Drivers should use caution and watch for construction personnel and equipment while paving is underway.

Schedules are subject to change based on weather and other unforeseen factors. For more information, call the ADOT Project Information Line at 855.712.8530 or email For real-time highway conditions statewide, visit ADOT’s Traveler Information Site at, follow ADOT on Twitter (@ArizonaDOT) or call 511, except while driving.

ADOT Blog: Arizona’s silver-screen highways reel in filmmakers

[Please visit the ADOT Blog to see a multimedia presentation of this article.]

Hollywood loves Arizona’s highways and picturesque landscapes.

Filmmakers have been bringing their lights, camera and action to Arizona highway locations for more than 75 years. Director John Ford sent a crew here in 1939 to shoot “Grapes of Wrath” on Route 66, and last year Michael Bay filmed scenes in Arizona for the fifth installment of the “Transformers” series.

Parts of “Transformers: The Last Knight,” which opened June 21, were filmed at Luke Air Force Base, a Valley junkyard and along Loop 303 and State Route 88. Paramount Pictures obtained a permit from the Arizona Department of Transportation to shoot its highway scenes (you can see the 303 ever so briefly at 2:14 in this preview).

“We had numerous action sequences that involved specialty vehicles, aircraft and pyrotechnics on ADOT highways,” said Denton Hanna, “Transformers” location manager.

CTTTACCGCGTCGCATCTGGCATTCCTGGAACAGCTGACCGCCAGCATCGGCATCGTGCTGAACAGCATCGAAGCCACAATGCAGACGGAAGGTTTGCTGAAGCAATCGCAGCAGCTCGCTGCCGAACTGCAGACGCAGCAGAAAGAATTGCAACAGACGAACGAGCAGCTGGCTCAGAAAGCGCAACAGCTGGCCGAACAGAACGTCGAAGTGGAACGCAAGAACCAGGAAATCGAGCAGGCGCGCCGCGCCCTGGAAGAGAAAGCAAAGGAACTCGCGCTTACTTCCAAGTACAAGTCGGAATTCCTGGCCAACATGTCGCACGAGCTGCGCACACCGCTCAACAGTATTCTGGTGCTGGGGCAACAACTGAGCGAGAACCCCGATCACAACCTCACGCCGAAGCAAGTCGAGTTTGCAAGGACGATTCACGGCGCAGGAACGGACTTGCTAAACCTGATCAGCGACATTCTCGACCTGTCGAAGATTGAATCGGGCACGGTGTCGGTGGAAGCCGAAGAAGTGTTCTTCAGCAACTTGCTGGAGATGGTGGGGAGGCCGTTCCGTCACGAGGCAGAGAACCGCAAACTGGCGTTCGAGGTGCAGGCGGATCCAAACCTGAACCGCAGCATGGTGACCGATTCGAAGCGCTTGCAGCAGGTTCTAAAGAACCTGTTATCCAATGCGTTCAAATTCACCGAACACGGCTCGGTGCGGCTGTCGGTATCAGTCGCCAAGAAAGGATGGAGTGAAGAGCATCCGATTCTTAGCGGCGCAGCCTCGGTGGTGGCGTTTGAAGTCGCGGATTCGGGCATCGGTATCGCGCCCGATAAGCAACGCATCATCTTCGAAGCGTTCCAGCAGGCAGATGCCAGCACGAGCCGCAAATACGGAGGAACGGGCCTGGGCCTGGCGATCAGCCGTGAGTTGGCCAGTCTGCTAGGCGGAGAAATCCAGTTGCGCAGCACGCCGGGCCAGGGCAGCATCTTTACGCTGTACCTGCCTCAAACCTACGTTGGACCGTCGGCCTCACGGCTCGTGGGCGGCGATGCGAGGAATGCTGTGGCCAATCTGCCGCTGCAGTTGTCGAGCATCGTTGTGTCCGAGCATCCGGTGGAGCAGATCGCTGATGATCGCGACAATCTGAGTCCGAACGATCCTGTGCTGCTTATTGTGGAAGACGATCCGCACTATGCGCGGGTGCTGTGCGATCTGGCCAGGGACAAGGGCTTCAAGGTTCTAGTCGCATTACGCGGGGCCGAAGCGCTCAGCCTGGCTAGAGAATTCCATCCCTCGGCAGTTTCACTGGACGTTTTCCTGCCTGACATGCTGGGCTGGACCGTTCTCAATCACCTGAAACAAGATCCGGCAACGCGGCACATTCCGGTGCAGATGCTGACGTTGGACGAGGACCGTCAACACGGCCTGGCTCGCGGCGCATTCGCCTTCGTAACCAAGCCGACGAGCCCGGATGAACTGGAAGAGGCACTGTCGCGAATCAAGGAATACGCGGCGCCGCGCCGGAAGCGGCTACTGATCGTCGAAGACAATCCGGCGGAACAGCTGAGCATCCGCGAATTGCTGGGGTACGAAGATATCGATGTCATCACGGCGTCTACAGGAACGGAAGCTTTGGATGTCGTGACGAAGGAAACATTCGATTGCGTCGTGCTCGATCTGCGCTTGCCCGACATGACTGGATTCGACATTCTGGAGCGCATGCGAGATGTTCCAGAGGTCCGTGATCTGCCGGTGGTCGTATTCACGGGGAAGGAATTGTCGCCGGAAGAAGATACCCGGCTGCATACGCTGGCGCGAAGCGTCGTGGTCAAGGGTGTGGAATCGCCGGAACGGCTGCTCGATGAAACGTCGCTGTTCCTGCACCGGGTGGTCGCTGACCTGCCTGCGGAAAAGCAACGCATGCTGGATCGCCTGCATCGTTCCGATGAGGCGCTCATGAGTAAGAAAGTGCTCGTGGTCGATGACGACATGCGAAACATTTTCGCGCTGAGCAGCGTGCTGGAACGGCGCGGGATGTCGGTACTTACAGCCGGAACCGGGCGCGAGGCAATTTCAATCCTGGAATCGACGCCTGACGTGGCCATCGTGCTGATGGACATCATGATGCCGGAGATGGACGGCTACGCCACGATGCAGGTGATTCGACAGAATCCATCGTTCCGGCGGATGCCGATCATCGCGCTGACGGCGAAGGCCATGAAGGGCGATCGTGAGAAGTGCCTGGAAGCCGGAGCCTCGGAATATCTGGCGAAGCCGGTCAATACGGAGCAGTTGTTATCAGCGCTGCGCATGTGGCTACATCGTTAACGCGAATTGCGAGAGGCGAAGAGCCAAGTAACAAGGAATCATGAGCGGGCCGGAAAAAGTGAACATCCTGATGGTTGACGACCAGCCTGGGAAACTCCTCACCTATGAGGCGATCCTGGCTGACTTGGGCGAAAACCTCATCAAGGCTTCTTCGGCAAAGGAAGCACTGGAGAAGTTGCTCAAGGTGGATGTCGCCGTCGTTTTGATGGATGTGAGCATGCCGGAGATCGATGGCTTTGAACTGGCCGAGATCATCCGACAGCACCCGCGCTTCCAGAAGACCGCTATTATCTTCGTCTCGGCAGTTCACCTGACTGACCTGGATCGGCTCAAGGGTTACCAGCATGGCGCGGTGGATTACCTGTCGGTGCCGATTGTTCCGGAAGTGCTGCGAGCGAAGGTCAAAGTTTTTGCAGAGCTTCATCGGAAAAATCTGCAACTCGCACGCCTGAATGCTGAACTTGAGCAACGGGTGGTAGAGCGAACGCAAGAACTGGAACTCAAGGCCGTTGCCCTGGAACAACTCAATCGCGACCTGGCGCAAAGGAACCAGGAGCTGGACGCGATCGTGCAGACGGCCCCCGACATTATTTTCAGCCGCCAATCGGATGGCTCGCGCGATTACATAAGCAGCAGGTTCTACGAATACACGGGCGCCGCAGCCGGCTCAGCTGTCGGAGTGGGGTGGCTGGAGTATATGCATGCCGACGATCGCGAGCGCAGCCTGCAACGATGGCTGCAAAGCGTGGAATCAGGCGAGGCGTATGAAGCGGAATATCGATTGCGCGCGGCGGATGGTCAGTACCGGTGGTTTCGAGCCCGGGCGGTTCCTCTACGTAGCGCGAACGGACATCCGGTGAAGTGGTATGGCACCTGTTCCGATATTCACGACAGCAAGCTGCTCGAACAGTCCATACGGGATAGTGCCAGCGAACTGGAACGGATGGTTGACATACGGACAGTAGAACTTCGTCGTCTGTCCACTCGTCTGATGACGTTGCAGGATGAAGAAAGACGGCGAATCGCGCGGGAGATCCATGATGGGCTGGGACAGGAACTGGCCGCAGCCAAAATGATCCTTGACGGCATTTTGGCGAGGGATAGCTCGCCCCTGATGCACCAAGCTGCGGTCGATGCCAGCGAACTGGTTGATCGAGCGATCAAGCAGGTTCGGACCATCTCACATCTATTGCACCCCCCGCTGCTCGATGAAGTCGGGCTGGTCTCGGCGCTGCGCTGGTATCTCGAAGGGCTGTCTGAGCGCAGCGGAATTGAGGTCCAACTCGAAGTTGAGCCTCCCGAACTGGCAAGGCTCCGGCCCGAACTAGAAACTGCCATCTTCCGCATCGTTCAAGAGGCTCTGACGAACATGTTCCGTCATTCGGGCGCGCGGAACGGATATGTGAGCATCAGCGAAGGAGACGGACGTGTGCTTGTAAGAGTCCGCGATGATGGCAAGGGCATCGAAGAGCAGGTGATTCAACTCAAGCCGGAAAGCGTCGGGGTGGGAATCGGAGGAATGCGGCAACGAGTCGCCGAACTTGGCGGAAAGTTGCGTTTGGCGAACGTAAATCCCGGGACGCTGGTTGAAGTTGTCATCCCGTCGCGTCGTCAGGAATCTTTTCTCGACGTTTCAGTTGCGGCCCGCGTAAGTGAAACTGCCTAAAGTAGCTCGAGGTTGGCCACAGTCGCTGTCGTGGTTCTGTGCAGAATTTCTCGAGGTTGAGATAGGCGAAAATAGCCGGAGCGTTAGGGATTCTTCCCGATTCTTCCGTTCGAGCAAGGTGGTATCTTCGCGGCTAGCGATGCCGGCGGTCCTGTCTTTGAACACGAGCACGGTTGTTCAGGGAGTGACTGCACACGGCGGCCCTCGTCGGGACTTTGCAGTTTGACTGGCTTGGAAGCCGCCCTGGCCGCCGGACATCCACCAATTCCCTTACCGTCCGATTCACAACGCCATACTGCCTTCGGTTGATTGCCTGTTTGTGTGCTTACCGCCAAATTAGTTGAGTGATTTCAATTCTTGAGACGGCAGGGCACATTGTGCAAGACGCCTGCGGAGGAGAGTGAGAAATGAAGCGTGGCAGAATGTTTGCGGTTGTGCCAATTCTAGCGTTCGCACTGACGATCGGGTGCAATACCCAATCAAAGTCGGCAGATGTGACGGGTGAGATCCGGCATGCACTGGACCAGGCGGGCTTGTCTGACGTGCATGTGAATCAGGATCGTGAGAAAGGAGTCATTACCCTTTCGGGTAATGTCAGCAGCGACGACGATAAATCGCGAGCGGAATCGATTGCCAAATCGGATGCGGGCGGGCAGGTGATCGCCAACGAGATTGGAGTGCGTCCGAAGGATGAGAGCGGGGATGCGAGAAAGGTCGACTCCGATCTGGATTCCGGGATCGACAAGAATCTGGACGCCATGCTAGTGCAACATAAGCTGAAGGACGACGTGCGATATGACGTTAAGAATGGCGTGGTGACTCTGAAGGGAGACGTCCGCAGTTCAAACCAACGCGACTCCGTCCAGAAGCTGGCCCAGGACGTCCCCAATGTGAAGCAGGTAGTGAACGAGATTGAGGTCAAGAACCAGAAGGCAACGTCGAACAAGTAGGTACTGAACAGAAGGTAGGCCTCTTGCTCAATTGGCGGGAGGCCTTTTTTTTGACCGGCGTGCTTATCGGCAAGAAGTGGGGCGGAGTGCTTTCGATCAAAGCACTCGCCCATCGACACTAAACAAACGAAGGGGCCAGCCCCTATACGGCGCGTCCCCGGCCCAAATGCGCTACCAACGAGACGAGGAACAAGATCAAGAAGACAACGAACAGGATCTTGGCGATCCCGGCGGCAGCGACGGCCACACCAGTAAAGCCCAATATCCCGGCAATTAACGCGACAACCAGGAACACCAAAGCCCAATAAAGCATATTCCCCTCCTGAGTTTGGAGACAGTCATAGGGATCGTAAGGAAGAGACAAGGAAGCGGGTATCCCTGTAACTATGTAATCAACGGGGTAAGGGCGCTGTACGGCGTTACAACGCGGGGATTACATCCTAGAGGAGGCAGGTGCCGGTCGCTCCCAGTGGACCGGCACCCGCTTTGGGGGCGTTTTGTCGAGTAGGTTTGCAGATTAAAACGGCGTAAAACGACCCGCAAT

He praised ADOT for its assistance and problem-solving while Paramount was filming in Arizona.

“I cannot overstate the importance of ADOT in the success of filming these action road scenes in Phoenix,” Denton said.

Arizona’s proximity to Hollywood, clear weather and scenic highways across a variety of terrain lure filmmakers here for big budget films, westerns, documentaries and commercials. Many of those shoots involve highway scenes that require an ADOT permit.

ADOT officials work with the Arizona Office of Film & Digital Media, to assist film and other media productions.

ADOT issues no-cost permits for filming along its highways with the understanding that film productions generate significant spending within the state.

The “Transformers” production had close to 300 people working at Arizona locations for three weeks, boosting the economy through buying meals, lodging, fuel and other ancillary spending.

ADOT’s requirements for film permits, including adequate liability insurance, safeguard the state’s investment in its highways and ensure there are no costs to taxpayers.

The agency issued 12 film permits in 2015, another 18 in 2016 and 12 already this year through this month, according to Jennifer Cannon, ADOT manager of statewide permit services.

ADOT tries to accommodate film productions even when a producer’s stunts get outlandish. One crew tethered a vehicle from a crane off the Navajo Bridge in an automobile “bungee jump.”

Every precaution was taken to prevent damage to the bridge or debris falling into the Colorado River, Cannon said.

“We don’t generally say no,” she said. “We try to figure out a way to make it happen.”

That can involve a lot of back and forth between ADOT and location managers to protect the traveling public and still get the shots filmmakers want.

ADOT is working with a filmmaker for a complicated shoot recently with multiple cameras and hundreds of extras marching along State Route 80 from Bisbee to Lowell in a historical re-enactment. Typically, the highway can only be closed for short intervals.

“Overall, we want to keep traffic and business flowing,” Cannon said.

A recent shoot south of Sedona involved short closures of SR 179 to film a bicycle rider near Bell Rock and Courthouse Butte. The footage is for a pharmaceutical commercial.